Interview with Peder Larson by Alexa Rocourt
Q: Tell me about your work.
A: I focus on developing advanced imaging technologies based on MRI, mostly. We are trying to expand either what types of diseases we can look at or improve the accuracy with which we can ultimately assess disease.
Q:What’s your favorite part about being a scientist?
A: I think it’s being able to explore questions and try to solve problems that nobody has ever asked or solved before. At UCSF, we’re going towards the goal of advanced healthcare and improving health. That’s very exciting and motivating.
Q:What have you created or discovered that you are most proud of or excited about?
A: I’ve worked on a lot of the technology that we’re using for this new type of metabolic MRI for cancer applications. We’ve been working on that for a number of years, and now we’re regularly doing patient studies with some of the tools that I helped develop and am continuing to develop. That technology is really moving forward into patient studies and that’s exciting.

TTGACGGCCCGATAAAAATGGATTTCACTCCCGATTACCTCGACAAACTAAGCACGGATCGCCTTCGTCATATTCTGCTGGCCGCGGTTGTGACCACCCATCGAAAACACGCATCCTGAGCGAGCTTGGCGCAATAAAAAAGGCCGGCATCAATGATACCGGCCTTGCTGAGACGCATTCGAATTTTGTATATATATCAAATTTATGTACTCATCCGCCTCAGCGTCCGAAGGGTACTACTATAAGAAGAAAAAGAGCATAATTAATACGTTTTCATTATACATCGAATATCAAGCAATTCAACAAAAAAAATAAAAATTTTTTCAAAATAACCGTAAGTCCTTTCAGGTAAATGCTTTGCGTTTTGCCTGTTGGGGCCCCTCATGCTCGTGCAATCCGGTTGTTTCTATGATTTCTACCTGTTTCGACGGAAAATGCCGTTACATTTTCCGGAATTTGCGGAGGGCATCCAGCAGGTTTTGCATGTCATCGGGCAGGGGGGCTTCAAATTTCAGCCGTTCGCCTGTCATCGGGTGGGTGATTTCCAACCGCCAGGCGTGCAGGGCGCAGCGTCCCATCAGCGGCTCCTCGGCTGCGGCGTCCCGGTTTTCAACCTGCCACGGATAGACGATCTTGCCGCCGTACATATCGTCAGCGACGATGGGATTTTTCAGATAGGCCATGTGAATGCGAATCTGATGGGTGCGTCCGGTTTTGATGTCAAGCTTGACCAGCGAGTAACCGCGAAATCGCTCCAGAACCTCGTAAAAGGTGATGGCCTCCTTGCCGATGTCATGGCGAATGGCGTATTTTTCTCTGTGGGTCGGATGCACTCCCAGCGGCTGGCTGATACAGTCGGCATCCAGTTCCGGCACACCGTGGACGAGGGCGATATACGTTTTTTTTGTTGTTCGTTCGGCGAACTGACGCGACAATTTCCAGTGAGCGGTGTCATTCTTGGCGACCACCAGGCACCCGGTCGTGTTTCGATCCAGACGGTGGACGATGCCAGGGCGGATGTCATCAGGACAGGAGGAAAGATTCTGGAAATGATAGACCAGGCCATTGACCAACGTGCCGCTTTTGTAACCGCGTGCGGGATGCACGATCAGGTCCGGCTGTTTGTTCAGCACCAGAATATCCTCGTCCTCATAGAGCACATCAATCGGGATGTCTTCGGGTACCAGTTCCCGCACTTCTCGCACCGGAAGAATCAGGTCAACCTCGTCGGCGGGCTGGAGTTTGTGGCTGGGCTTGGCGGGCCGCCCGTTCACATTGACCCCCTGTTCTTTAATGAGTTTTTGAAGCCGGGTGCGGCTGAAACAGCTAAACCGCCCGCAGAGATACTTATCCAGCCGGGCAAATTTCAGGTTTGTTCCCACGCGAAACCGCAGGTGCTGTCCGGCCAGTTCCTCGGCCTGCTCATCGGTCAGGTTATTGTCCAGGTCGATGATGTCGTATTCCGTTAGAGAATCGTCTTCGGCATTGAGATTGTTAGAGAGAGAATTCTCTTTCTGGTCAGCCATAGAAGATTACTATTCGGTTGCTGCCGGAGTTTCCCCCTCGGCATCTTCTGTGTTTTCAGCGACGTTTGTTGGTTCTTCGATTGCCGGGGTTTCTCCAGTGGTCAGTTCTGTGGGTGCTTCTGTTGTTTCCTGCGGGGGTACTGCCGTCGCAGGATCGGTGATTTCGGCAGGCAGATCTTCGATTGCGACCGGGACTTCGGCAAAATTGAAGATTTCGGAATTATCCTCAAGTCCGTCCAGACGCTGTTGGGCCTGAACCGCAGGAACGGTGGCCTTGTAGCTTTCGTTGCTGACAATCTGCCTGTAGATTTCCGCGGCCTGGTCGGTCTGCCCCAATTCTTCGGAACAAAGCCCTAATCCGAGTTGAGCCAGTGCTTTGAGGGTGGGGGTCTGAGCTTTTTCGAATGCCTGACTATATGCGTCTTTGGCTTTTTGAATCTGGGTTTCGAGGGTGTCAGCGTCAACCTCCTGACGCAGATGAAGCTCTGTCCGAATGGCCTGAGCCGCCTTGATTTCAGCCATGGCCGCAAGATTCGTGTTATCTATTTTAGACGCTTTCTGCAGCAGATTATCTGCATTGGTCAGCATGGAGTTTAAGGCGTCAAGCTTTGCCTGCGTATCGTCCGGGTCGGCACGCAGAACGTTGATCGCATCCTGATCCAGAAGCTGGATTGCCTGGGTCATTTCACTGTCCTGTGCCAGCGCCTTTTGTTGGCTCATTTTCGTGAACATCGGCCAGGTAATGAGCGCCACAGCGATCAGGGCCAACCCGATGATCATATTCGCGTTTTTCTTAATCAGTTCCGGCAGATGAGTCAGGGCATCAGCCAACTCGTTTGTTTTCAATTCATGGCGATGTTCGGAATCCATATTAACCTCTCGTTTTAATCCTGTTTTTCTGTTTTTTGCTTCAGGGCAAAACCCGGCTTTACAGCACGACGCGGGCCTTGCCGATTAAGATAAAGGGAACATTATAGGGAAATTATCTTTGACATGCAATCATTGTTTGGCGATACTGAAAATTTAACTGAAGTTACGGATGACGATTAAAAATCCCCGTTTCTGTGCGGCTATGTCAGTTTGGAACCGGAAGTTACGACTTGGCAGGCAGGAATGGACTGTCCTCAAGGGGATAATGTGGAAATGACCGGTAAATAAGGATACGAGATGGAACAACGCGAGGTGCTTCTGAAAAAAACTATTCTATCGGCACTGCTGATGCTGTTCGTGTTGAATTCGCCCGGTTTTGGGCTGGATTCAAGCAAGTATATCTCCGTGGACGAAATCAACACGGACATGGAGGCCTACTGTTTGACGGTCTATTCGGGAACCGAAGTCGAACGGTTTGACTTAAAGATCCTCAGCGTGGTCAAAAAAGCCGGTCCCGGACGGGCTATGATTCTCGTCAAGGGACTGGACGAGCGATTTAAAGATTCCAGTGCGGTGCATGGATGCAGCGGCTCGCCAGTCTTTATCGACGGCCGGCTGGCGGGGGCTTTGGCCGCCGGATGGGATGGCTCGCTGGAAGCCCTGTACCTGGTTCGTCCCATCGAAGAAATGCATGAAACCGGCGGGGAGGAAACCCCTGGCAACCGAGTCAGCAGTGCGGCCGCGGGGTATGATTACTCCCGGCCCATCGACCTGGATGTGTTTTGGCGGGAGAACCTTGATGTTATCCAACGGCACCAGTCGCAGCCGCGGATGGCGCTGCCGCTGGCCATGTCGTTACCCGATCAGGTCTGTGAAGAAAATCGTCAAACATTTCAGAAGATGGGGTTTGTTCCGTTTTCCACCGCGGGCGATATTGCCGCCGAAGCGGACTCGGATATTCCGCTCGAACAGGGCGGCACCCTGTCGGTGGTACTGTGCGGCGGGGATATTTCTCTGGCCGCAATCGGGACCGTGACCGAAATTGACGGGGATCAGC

Q:At the end of the day, why does your work matter?
A: Very simply, if it makes a difference to patients. If they get the type of scan that I’ve worked a lot on, and that information changes the way either in which they live their life or the type of treatment that they get, that’s what is impactful for me.
Q: Outside of work, what do you do to relax?
A: I like to bicycle. When I can, I bike in to work, or I take the train and my bike, or I take my kids in the back of my trailer. I like to do some gardening but I don’t get too much time to do it. I have a two-year-old and a four-year-old and they keep me very busy. That’s why it’s nice that we can do the bicycling together and spend time together.
Q:What situation do you think you’d feel the most out-of-place in? What is something that makes you uncomfortable?
A: I’ll admit that I call myself bioengineer now, but my biology is very scrappy. I’ve learned it all on the job, but I never took any biology or chemistry courses. It’s not the most uncomfortable, but that’s an area where I should know more, and I rely on a lot of other scientists to help me. It’s not my most comfortable place.
Q:In 50-100 years, what do you want to be remembered for?
A: I see right now there are new frontiers for MRI for cancer imaging and we even have collaborations with radiation oncology to guide new treatment options. I hope I’m part of bringing these new frontiers into clinical practice. Cancer imaging and more personalized MRI scans are some big, new frontiers of the technology that I’d like to contribute to.